• Gary Berenbroick April 20, 2010, 2:25 pm


      I’m a big fan of Chi Running. I got a lot out of it last year.

      From what Josh is stating above, the barbell snatch is inefficient. If the goal is to get the weight from the floor to overhead, the shortest distance is a straight line. Squatting down after you’ve already stood up is a waste of movement (energy).

      I was going to wait for you to say that you wouldn’t be able to lift as much weight but I’ll answer that now with a question.

      Are you sure you wouldn’t be able to? The people lifting those weights couldn’t always lift them yet they can now.

      • Randy Hauer April 21, 2010, 9:26 am

        I’m not sure I understand your question, but I’ll take a stab at what I think you are asking.

        Weightlifting is essentially launching the bar and catching it. In the snatch. one can only get the bar so high (lower sternum height) so in order to catch it, one has to lower the body under the bar as the bar rises on momentum. The fastest movement in all of sports is the elite level weightlifter lifter exploding under the rising bar to catch it in the snatch.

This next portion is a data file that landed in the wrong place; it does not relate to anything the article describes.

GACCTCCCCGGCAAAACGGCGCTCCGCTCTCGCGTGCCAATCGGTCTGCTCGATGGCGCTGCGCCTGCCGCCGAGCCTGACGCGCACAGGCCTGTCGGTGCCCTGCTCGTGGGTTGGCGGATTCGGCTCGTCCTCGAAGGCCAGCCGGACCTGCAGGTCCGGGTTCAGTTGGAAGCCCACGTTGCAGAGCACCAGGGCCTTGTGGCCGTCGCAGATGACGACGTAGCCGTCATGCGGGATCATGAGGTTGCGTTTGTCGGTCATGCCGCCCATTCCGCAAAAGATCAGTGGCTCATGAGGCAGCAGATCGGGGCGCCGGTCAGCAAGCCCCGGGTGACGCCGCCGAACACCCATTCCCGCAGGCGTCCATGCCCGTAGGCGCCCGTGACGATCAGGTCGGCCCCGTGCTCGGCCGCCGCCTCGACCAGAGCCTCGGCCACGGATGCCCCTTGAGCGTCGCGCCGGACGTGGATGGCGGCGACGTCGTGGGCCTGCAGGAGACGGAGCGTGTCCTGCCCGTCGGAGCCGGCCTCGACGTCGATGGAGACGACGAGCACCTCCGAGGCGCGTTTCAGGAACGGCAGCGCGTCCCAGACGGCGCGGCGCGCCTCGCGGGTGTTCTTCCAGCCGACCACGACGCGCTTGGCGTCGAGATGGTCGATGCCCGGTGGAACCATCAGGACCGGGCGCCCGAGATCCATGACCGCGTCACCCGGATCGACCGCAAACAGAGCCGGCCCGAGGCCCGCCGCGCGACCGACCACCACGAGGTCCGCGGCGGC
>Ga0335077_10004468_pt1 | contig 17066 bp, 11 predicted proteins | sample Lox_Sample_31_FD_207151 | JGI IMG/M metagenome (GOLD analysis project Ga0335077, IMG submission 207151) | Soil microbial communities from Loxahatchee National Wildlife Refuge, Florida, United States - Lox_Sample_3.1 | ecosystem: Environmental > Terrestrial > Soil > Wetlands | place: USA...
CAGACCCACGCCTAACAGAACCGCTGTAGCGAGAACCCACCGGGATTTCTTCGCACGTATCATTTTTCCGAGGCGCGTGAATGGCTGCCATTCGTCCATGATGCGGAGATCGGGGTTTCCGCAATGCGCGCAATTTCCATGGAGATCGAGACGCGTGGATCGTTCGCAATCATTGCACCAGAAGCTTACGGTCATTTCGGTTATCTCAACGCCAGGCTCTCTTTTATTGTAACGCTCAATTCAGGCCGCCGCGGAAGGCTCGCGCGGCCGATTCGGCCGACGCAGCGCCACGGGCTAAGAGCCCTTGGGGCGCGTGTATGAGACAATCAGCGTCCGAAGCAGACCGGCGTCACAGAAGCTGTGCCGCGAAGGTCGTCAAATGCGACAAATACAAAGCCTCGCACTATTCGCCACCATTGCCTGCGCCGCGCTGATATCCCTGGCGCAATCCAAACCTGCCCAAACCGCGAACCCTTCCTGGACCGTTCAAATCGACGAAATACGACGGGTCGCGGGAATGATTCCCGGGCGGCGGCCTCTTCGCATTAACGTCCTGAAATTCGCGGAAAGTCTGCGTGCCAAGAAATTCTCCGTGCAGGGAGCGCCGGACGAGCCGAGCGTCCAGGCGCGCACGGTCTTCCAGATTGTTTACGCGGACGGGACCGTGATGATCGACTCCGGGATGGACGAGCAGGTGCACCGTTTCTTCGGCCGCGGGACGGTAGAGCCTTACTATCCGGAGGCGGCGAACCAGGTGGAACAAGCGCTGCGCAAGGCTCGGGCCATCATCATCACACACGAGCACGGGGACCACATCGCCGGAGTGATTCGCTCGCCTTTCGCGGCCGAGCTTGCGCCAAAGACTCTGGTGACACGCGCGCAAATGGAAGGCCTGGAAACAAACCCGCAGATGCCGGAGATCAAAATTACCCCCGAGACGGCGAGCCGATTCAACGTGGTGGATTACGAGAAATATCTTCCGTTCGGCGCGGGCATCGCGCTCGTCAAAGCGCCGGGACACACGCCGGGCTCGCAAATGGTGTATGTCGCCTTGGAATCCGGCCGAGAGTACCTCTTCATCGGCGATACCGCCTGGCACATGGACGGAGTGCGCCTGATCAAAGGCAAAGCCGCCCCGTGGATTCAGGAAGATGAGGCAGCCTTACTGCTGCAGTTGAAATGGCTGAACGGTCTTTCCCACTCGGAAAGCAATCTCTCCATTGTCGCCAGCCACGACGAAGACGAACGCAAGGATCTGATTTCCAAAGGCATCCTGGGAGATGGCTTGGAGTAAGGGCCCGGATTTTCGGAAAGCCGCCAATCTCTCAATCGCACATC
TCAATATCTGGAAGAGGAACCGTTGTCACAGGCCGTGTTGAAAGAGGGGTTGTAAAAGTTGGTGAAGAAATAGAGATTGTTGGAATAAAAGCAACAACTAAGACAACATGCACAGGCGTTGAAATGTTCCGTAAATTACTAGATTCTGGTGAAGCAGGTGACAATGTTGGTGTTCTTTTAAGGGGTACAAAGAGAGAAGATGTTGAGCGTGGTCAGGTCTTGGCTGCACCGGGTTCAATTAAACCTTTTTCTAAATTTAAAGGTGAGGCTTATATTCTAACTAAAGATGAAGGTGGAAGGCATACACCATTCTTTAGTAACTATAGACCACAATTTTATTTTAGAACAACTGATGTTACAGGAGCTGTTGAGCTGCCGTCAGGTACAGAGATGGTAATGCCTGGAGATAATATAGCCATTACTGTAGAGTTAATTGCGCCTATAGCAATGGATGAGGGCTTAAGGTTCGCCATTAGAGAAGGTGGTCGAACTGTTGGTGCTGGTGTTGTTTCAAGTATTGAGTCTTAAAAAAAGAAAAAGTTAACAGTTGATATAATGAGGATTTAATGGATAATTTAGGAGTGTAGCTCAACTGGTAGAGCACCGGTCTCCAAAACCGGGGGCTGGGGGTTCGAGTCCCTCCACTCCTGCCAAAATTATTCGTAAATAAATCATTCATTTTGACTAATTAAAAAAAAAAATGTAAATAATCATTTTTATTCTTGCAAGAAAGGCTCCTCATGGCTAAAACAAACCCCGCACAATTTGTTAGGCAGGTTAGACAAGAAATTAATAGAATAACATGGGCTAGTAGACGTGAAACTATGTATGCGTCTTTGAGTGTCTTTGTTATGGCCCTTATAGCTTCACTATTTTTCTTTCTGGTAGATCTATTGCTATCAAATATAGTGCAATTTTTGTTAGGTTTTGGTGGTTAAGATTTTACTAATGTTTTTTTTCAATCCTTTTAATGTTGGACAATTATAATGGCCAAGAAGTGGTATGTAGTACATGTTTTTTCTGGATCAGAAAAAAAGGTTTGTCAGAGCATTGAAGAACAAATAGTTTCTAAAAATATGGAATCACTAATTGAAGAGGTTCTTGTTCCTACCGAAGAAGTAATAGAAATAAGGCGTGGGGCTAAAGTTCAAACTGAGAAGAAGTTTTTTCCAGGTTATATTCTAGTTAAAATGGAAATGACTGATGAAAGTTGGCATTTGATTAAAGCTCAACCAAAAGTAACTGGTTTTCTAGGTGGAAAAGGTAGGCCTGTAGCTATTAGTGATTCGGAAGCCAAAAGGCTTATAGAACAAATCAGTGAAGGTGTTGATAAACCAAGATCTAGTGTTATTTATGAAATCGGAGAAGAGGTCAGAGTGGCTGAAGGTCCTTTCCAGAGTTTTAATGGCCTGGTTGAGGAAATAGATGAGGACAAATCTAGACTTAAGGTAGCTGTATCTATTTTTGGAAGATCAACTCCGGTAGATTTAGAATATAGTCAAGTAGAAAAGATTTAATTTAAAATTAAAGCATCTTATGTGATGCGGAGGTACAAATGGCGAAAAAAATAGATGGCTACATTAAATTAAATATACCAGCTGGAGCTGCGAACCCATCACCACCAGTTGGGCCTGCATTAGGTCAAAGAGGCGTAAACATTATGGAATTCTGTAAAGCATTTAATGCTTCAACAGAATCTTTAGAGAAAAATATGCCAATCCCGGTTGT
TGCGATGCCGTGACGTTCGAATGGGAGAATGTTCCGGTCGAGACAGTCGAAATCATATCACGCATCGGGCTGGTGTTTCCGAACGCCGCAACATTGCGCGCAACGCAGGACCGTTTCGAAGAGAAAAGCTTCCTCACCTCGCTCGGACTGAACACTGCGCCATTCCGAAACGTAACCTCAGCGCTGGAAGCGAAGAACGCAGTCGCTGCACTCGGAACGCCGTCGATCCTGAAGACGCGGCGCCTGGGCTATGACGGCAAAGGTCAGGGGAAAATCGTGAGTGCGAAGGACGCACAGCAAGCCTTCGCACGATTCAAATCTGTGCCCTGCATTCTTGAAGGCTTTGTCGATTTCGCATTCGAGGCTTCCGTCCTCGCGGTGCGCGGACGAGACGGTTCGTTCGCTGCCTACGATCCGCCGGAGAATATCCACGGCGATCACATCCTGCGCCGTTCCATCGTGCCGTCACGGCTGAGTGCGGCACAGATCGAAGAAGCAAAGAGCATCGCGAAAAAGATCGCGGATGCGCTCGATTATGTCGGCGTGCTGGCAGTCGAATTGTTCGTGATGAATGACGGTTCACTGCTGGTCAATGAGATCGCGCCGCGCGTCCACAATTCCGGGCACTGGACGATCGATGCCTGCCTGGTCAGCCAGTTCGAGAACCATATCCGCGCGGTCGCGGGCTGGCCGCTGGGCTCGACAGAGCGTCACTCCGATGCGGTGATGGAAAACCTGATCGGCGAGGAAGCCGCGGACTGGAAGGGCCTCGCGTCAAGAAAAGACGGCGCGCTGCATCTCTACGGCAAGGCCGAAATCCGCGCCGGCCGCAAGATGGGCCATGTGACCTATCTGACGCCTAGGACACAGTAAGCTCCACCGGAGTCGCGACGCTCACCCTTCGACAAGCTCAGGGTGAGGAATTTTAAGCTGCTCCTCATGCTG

High efficiency is pulling the bar to the minimum height with optimal momentum so that you can successfully get under it and fix it. Efforts to pull the bar higher, staying with the pull longer until the arms are bent for example, just wastes time that the lifter could have been going under the bar. And no, you can’t lift as much that way.

        • Randy Hauer April 21, 2010, 9:50 am

          Gary….Unfortunate sentence above.